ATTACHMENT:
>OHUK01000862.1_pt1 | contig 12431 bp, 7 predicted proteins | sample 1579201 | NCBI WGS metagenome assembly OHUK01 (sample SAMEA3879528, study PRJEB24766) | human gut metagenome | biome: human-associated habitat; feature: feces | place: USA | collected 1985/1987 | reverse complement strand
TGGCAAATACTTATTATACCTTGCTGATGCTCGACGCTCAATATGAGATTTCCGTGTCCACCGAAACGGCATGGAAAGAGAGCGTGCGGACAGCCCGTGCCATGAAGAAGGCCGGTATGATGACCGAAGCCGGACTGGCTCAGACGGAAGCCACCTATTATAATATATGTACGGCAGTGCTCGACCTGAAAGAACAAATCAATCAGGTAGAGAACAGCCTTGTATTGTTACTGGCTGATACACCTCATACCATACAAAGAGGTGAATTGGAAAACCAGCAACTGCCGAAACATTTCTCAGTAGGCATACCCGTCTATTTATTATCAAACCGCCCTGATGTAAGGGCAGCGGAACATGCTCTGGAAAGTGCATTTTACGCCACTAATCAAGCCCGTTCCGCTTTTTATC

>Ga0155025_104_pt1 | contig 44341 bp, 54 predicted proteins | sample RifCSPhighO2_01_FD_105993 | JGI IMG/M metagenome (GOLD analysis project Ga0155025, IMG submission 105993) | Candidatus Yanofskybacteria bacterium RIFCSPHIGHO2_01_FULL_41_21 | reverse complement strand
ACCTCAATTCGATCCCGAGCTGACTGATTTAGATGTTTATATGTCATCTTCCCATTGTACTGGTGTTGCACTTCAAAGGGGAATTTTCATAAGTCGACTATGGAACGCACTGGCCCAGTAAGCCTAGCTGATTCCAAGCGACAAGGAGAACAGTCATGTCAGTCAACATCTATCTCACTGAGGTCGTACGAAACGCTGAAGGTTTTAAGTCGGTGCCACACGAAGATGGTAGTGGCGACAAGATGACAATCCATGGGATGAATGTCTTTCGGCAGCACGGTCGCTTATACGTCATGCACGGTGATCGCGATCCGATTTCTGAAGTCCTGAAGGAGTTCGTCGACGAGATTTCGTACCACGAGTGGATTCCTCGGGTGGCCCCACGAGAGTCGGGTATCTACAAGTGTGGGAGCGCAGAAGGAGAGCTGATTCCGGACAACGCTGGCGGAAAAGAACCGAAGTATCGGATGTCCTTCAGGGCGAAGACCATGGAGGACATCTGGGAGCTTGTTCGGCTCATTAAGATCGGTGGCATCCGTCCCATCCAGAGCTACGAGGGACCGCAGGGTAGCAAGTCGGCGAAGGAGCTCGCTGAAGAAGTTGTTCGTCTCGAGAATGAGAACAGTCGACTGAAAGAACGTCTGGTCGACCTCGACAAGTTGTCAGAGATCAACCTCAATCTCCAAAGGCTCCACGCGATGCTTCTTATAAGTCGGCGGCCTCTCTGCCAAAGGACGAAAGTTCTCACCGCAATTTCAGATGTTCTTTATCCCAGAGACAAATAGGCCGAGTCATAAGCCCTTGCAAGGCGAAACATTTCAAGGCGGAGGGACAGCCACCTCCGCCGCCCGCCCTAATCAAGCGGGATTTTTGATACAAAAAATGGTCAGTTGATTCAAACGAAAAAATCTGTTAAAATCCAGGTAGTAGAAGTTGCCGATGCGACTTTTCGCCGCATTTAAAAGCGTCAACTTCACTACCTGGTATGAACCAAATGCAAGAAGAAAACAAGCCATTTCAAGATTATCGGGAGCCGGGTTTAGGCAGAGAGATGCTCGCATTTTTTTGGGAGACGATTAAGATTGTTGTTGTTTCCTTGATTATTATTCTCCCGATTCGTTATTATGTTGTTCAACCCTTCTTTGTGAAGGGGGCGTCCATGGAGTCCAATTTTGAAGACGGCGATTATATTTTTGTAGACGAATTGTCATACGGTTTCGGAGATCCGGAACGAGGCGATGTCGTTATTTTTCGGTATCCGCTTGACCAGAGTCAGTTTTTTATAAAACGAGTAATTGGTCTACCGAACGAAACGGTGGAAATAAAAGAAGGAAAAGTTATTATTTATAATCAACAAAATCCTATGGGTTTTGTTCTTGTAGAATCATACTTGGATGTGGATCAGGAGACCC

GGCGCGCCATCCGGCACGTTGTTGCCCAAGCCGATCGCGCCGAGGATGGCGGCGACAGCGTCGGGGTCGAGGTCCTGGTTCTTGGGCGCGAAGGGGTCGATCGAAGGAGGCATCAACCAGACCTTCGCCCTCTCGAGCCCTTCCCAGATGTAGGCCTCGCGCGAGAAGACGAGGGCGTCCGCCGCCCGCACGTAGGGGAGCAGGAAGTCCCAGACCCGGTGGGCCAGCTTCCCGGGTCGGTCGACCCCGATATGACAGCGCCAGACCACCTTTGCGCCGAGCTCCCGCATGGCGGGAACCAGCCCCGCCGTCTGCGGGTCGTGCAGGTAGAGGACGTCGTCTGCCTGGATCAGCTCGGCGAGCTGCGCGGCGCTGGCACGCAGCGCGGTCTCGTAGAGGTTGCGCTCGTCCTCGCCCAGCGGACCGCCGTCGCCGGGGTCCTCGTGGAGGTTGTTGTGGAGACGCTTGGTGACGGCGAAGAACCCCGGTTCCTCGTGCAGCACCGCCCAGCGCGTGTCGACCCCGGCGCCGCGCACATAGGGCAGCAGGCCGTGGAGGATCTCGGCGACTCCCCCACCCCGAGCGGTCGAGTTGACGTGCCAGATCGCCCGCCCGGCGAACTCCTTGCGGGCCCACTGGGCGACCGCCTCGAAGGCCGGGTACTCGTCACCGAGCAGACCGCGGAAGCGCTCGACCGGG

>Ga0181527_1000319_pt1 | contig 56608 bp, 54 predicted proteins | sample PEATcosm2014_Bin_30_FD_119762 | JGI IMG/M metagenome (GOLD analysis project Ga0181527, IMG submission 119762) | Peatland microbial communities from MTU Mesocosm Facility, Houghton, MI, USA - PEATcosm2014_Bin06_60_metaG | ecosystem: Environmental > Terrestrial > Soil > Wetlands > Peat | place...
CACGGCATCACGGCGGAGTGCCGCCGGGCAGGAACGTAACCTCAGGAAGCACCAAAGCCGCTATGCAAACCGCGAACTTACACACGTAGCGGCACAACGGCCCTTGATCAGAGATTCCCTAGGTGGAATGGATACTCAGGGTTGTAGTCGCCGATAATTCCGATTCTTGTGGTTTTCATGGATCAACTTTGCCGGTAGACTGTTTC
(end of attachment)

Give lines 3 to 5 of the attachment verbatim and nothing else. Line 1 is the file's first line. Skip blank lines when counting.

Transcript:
>Ga0155025_104_pt1 | contig 44341 bp, 54 predicted proteins | sample RifCSPhighO2_01_FD_105993 | JGI IMG/M metagenome (GOLD analysis project Ga0155025, IMG submission 105993) | Candidatus Yanofskybacteria bacterium RIFCSPHIGHO2_01_FULL_41_21 | reverse complement strand
ACCTCAATTCGATCCCGAGCTGACTGATTTAGATGTTTATATGTCATCTTCCCATTGTACTGGTGTTGCACTTCAAAGGGGAATTTTCATAAGTCGACTATGGAACGCACTGGCCCAGTAAGCCTAGCTGATTCCAAGCGACAAGGAGAACAGTCATGTCAGTCAACATCTATCTCACTGAGGTCGTACGAAACGCTGAAGGTTTTAAGTCGGTGCCACACGAAGATGGTAGTGGCGACAAGATGACAATCCATGGGATGAATGTCTTTCGGCAGCACGGTCGCTTATACGTCATGCACGGTGATCGCGATCCGATTTCTGAAGTCCTGAAGGAGTTCGTCGACGAGATTTCGTACCACGAGTGGATTCCTCGGGTGGCCCCACGAGAGTCGGGTATCTACAAGTGTGGGAGCGCAGAAGGAGAGCTGATTCCGGACAACGCTGGCGGAAAAGAACCGAAGTATCGGATGTCCTTCAGGGCGAAGACCATGGAGGACATCTGGGAGCTTGTTCGGCTCATTAAGATCGGTGGCATCCGTCCCATCCAGAGCTACGAGGGACCGCAGGGTAGCAAGTCGGCGAAGGAGCTCGCTGAAGAAGTTGTTCGTCTCGAGAATGAGAACAGTCGACTGAAAGAACGTCTGGTCGACCTCGACAAGTTGTCAGAGATCAACCTCAATCTCCAAAGGCTCCACGCGATGCTTCTTATAAGTCGGCGGCCTCTCTGCCAAAGGACGAAAGTTCTCACCGCAATTTCAGATGTTCTTTATCCCAGAGACAAATAGGCCGAGTCATAAGCCCTTGCAAGGCGAAACATTTCAAGGCGGAGGGACAGCCACCTCCGCCGCCCGCCCTAATCAAGCGGGATTTTTGATACAAAAAATGGTCAGTTGATTCAAACGAAAAAATCTGTTAAAATCCAGGTAGTAGAAGTTGCCGATGCGACTTTTCGCCGCATTTAAAAGCGTCAACTTCACTACCTGGTATGAACCAAATGCAAGAAGAAAACAAGCCATTTCAAGATTATCGGGAGCCGGGTTTAGGCAGAGAGATGCTCGCATTTTTTTGGGAGACGATTAAGATTGTTGTTGTTTCCTTGATTATTATTCTCCCGATTCGTTATTATGTTGTTCAACCCTTCTTTGTGAAGGGGGCGTCCATGGAGTCCAATTTTGAAGACGGCGATTATATTTTTGTAGACGAATTGTCATACGGTTTCGGAGATCCGGAACGAGGCGATGTCGTTATTTTTCGGTATCCGCTTGACCAGAGTCAGTTTTTTATAAAACGAGTAATTGGTCTACCGAACGAAACGGTGGAAATAAAAGAAGGAAAAGTTATTATTTATAATCAACAAAATCCTATGGGTTTTGTTCTTGTAGAATCATACTTGGATGTGGATCAGGAGACCC

GGCGCGCCATCCGGCACGTTGTTGCCCAAGCCGATCGCGCCGAGGATGGCGGCGACAGCGTCGGGGTCGAGGTCCTGGTTCTTGGGCGCGAAGGGGTCGATCGAAGGAGGCATCAACCAGACCTTCGCCCTCTCGAGCCCTTCCCAGATGTAGGCCTCGCGCGAGAAGACGAGGGCGTCCGCCGCCCGCACGTAGGGGAGCAGGAAGTCCCAGACCCGGTGGGCCAGCTTCCCGGGTCGGTCGACCCCGATATGACAGCGCCAGACCACCTTTGCGCCGAGCTCCCGCATGGCGGGAACCAGCCCCGCCGTCTGCGGGTCGTGCAGGTAGAGGACGTCGTCTGCCTGGATCAGCTCGGCGAGCTGCGCGGCGCTGGCACGCAGCGCGGTCTCGTAGAGGTTGCGCTCGTCCTCGCCCAGCGGACCGCCGTCGCCGGGGTCCTCGTGGAGGTTGTTGTGGAGACGCTTGGTGACGGCGAAGAACCCCGGTTCCTCGTGCAGCACCGCCCAGCGCGTGTCGACCCCGGCGCCGCGCACATAGGGCAGCAGGCCGTGGAGGATCTCGGCGACTCCCCCACCCCGAGCGGTCGAGTTGACGTGCCAGATCGCCCGCCCGGCGAACTCCTTGCGGGCCCACTGGGCGACCGCCTCGAAGGCCGGGTACTCGTCACCGAGCAGACCGCGGAAGCGCTCGACCGGG